Her kid sang "This this this" as if it were the refrain to the song pushing through the ceiling speakers. Grunting, he grabbed hold of the purse hanging from his mother's shoulder and yanked it. Her keys dropped to the floor with a splayed clank.
"No no," she said. She stooped to pick up her keys and the smell was stronger than ever, filling the space where she'd been, the space where she was, the space where she was going. It hung, almost hazy, in the freezer-humming air. So sweet it was practically sour.
The kid said, "This!" and yanked on the key ring until she let go. With a jingle jangle clank he beat the keys against his thigh, the cart leg, the freezer door. He drowned out the muzak altogether.
I had to get her attention, to get through that hard sugary smell to whatever was curled up inside. "Wait here," I said. "Don't move, don't go anywhere. I have to show you something."
I ran to Produce and found the sweetest-smelling orange on the rack. It was squishy, probably a day past its prime. But oh, the smell. I tracked her down again in the cereal aisle. Her kid was climbing the shelves, reaching above his head for Tony the Tiger. All she had in her cart were two blue boxes of fish sticks.
"This," I said, holding out the orange. "This is what you do to me."
She was like a dog with a biscuit; I moved the orange and she moved her whole head to follow it. She breathed from deep in her chest. Now it was happening to her, too. I knew how that scent reached far down into the body, clutching like a fist over the ribs and lungs and heart. I got as close as I could, and breathed.
Our faces were nose to nose. She stood with her eyelids lowered and lips parted like she was waiting for a cue. Pouting overbite, pores coated with foundation, blue eye shadow—all were exposed under fluorescent lights.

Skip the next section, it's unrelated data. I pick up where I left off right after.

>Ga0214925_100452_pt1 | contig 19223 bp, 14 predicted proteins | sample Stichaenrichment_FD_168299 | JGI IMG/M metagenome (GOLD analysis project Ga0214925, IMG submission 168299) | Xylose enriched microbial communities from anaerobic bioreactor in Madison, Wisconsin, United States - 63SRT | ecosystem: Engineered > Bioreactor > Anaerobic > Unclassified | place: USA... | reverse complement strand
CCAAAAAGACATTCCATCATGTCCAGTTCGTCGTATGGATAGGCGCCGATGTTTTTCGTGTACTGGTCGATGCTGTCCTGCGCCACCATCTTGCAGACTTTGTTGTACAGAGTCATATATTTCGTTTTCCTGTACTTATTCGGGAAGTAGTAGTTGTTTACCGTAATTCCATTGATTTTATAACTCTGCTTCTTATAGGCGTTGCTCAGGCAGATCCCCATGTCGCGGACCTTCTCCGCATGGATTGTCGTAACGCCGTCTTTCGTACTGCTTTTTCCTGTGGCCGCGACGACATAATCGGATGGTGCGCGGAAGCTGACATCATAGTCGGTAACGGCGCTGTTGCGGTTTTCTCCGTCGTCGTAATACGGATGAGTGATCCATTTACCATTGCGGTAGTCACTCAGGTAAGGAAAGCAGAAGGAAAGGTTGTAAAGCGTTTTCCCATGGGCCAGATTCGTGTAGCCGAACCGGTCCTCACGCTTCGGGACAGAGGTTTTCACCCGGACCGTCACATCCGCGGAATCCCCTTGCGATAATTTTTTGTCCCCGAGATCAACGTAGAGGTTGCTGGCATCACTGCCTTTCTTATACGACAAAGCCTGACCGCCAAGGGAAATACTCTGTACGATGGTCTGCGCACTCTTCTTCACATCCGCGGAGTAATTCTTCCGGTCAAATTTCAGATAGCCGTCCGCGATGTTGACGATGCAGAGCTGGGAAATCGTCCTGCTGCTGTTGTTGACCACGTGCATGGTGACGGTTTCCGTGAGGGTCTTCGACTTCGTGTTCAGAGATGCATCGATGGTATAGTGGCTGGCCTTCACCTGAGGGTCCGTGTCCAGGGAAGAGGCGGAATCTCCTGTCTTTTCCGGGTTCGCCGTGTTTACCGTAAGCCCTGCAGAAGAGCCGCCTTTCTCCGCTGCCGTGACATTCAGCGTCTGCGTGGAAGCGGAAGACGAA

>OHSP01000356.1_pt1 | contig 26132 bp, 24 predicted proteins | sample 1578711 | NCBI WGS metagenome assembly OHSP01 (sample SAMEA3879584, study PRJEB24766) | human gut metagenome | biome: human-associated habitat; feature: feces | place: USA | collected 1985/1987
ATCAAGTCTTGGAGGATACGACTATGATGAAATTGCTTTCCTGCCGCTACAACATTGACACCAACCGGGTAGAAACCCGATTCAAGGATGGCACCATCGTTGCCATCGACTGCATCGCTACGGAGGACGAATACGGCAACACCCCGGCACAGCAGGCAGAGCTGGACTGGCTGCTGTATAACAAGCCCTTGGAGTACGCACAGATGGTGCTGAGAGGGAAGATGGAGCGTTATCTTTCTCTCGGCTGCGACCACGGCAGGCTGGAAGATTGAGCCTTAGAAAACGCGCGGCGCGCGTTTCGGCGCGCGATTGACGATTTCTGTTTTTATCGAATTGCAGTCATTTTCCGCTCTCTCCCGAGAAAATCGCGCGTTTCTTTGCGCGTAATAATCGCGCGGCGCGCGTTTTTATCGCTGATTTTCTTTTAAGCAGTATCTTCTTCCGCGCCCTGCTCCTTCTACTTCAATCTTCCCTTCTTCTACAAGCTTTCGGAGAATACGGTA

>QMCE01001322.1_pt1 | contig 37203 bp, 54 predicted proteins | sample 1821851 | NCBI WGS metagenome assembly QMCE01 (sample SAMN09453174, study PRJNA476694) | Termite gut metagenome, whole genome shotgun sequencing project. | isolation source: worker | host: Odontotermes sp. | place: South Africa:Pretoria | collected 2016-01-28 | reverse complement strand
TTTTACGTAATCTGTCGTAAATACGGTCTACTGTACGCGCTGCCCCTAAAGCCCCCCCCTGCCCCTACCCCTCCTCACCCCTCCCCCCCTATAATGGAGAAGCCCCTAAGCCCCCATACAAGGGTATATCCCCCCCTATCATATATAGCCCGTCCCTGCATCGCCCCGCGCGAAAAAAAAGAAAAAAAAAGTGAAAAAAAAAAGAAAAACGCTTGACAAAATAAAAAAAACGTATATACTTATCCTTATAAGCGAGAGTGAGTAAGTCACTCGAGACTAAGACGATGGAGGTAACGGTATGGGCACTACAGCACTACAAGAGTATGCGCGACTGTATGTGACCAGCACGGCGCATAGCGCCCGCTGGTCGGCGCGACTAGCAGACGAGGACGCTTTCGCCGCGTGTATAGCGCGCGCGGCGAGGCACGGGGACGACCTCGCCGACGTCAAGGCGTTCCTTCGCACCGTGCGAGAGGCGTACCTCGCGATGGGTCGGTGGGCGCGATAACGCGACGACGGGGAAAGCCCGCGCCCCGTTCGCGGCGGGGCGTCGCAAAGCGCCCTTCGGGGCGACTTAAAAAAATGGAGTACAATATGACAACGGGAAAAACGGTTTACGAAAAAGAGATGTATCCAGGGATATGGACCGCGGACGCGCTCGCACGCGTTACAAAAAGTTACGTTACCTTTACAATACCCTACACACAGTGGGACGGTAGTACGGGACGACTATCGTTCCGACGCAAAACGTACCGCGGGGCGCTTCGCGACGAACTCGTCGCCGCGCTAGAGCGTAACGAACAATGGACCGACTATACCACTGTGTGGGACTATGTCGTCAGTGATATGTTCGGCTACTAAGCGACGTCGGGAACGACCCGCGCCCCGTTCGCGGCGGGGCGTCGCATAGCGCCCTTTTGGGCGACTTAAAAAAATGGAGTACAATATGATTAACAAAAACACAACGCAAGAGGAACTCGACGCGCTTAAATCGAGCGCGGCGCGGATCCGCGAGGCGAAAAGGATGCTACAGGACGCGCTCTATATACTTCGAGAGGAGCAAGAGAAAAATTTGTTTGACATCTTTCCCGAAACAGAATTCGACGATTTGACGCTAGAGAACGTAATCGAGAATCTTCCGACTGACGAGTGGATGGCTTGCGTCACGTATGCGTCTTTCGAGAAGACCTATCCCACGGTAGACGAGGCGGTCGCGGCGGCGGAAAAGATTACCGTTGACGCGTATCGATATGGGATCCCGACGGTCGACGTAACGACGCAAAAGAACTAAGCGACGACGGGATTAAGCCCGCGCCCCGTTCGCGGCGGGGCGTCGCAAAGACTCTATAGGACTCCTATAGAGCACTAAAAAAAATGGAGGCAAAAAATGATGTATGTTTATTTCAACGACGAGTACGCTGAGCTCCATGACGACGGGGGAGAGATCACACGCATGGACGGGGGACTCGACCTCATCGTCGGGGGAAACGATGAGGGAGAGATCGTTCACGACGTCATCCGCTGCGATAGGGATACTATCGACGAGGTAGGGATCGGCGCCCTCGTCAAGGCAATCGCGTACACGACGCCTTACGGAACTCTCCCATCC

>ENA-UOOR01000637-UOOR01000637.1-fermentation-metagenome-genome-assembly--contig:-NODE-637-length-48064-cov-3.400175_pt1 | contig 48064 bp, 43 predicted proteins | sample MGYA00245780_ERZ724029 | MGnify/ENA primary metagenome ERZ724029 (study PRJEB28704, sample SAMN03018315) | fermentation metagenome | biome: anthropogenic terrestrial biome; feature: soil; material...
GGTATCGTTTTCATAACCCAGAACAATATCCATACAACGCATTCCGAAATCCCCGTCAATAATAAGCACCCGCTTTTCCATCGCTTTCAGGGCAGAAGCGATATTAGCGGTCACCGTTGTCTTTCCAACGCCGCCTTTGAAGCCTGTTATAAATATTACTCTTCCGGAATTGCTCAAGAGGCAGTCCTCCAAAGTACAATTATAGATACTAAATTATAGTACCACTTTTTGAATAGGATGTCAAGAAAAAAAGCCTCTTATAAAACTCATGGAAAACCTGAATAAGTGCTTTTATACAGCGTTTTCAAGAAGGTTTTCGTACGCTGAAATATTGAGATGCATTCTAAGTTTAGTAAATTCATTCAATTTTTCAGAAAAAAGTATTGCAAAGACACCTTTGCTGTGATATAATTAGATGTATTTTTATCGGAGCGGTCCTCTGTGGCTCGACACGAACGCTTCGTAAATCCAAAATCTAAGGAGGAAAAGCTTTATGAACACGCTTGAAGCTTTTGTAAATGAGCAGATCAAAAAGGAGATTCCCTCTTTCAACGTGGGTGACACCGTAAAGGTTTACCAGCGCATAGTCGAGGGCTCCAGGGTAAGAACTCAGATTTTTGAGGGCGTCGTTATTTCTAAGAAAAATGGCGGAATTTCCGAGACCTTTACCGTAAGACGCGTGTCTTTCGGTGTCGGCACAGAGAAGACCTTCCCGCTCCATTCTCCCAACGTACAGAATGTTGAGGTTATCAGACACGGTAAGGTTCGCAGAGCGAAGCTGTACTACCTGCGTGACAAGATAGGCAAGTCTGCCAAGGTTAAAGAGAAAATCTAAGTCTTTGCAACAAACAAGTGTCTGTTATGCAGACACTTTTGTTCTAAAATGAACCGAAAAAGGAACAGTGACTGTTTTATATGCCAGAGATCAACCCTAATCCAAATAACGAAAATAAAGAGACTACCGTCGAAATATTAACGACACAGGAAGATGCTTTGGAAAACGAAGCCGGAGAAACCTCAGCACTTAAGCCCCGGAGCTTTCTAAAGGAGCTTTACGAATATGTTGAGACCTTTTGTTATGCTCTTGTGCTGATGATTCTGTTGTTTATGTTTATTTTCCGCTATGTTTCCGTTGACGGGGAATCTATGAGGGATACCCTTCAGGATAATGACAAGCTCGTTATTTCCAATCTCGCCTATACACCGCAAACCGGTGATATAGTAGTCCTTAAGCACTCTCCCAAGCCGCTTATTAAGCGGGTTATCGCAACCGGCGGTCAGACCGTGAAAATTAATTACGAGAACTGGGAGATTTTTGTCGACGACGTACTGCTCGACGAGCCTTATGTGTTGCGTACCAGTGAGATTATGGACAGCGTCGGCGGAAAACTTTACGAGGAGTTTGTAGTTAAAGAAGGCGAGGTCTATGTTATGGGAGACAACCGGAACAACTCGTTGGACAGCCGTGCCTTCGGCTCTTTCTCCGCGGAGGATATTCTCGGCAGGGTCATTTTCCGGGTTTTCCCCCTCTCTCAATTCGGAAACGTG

Her lips puckered slightly, then pursed. Like a girl practicing kissing in front of the mirror. She asked, "What are you going to do?" She sounded as if she were talking in her sleep.
Below us, her kid yelled, "This!" Then the crash and scream were so thunderous, I don't know which came first. The kid fell off the shelf and the cereal came with him. Some part of him collided with the cart on his way down. His head seemed to flatten as it made impact with the floor. She squealed and fluttered and sank to the ground, wailing his name, cramming his bleeding screaming face against her breasts. His blood smeared across her frothy pink sweater.
"Help us!" She was crying so hard she could barely form the words. She reached for me from the floor. "Please help my baby."
I almost did—I was bending down with my hand extended—when the air around her changed. The cloud of perfume that enveloped her and the kid didn't smell like oranges at all. It smelled like flowers, cheap flowers, dead flowers. The kind my grandmother used to crush up into little bags for the underwear drawer.
That sick feeling again. Not just in my groin, but in my stomach, my chest, my throat. What the hell was I doing?
By the time the first shoppers and employees ran over, I was already down the aisle. Bits of questions shot by: Are they all right? Did you see what happened? I was by the fancy cheeses when I heard Security to aisle seven over the intercom. The gliding glass doors were still open from the last customer who'd passed through. I sailed out without stopping, light as the wind, the orange squeezed to a battered lump in my hand.
Story of O © Emily Morganti. Do not reproduce without permission.